American companies are suffering from a personality crisis. They talk about the virtues of flattened hierarchies and bottom-up organizations, and they laud the genius of the market. But when it comes to what they actually do, companies prefer authoritarianism to democracy. Success, most corporations assume, depends on the efforts of a few superlative individuals. As a result, they treat their CEOs as superheroes, look on most of their employees as interchangeable drones, and remain fond of command-and-control strategies that wouldn't have been out of place in the Politburo. In doing so, firms are neglecting their most valuable resource: the collective intelligence of the organization as a whole. Wired 12.06: Smarter Than the CEO (James Surowiecki)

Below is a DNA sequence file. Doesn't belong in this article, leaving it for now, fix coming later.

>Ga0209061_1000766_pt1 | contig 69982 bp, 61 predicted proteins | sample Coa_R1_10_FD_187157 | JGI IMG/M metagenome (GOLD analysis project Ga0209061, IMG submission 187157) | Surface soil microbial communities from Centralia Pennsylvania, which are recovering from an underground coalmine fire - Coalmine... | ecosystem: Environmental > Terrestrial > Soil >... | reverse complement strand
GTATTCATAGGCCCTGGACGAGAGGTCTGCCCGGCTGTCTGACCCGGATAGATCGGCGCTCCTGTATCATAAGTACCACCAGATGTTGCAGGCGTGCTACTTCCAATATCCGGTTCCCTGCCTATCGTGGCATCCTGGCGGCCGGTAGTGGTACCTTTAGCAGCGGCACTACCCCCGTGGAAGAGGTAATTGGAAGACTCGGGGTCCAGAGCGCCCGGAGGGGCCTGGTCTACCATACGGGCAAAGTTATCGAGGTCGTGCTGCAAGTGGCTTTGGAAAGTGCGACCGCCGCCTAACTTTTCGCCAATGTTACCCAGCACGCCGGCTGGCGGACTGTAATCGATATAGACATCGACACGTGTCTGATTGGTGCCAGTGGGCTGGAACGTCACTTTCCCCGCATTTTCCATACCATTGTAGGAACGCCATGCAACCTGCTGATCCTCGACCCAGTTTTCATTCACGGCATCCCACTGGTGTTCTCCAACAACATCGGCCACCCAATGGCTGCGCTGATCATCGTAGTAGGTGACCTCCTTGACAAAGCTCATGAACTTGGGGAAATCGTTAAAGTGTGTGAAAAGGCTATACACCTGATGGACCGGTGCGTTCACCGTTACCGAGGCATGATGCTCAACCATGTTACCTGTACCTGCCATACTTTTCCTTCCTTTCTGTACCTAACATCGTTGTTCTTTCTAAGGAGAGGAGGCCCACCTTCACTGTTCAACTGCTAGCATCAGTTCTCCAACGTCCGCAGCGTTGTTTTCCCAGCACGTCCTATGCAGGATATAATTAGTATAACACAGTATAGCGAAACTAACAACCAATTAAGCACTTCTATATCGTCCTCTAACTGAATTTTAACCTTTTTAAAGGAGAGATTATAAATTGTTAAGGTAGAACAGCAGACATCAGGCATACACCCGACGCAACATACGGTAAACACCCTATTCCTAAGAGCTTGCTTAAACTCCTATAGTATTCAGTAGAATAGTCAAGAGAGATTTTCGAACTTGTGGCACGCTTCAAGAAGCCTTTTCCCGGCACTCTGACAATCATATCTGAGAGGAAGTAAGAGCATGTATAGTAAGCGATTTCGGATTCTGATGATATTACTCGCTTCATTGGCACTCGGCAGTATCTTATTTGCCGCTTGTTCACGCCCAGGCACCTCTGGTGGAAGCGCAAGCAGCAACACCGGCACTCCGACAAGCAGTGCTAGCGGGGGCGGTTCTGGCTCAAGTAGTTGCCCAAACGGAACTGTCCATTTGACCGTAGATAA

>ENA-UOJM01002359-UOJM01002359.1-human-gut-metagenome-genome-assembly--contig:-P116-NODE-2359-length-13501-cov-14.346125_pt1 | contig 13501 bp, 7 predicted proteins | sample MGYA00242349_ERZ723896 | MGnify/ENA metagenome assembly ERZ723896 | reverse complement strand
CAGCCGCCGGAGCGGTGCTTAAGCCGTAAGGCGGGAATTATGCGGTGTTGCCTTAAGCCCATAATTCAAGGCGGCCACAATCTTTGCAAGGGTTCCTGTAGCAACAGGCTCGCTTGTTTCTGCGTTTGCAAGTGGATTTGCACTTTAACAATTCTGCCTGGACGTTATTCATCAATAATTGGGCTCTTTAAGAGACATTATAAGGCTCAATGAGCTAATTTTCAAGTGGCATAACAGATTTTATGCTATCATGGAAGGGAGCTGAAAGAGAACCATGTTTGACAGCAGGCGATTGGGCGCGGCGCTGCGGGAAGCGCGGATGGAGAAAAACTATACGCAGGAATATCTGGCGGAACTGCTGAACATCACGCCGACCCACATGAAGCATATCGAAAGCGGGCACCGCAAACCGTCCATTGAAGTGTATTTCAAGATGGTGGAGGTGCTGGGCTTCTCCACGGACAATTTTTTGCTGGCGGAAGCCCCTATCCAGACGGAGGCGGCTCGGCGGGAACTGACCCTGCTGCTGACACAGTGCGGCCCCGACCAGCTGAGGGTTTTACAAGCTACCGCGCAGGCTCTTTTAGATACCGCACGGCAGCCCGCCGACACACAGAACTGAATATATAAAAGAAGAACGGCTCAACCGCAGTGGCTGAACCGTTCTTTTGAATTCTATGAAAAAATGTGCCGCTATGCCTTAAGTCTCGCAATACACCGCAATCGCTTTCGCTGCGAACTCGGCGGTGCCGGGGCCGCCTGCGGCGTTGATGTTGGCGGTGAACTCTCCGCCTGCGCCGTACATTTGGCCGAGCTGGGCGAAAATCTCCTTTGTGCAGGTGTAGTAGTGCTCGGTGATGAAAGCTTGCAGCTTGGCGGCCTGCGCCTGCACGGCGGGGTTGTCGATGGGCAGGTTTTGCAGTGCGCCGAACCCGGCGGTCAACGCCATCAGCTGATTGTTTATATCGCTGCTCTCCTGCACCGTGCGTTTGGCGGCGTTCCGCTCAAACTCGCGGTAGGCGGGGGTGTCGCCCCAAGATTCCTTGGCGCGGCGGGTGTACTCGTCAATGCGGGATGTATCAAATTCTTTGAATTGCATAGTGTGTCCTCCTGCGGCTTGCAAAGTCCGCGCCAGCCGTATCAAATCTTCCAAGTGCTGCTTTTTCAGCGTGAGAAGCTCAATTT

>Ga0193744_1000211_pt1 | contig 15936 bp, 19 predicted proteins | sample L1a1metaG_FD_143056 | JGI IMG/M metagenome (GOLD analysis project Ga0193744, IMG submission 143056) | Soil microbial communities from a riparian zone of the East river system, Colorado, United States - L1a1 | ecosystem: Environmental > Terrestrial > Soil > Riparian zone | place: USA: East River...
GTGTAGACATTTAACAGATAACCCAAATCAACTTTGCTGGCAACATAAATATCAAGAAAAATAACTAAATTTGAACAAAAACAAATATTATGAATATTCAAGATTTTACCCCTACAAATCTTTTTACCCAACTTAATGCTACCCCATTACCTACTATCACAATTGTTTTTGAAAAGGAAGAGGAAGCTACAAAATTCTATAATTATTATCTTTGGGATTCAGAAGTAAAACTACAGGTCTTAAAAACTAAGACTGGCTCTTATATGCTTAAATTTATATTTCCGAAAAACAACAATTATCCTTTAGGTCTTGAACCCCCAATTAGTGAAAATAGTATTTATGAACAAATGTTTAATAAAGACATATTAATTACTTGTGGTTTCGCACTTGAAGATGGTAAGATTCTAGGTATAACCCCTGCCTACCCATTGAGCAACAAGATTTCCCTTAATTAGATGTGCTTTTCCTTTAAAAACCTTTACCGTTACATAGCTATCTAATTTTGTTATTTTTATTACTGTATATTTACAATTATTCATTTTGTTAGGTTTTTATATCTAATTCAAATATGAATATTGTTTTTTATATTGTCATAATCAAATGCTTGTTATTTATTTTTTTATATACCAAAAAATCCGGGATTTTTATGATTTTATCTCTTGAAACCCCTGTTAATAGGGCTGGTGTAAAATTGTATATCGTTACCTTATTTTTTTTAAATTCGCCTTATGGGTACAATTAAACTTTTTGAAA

"Internal decision markets" are described as one potential way to address these issues -- helping all the employees of of a company make good decisions. I remember thinking about "collectives" back in university -- some way to have "good" centralization -- economies of scale, benefiting from shared infrastructure and back-end services -- plus still allowing individuals.
This is another equation where people changes + better tools are needed, so it is difficult to make the required changes.
(via Tim Bray's Ongoing)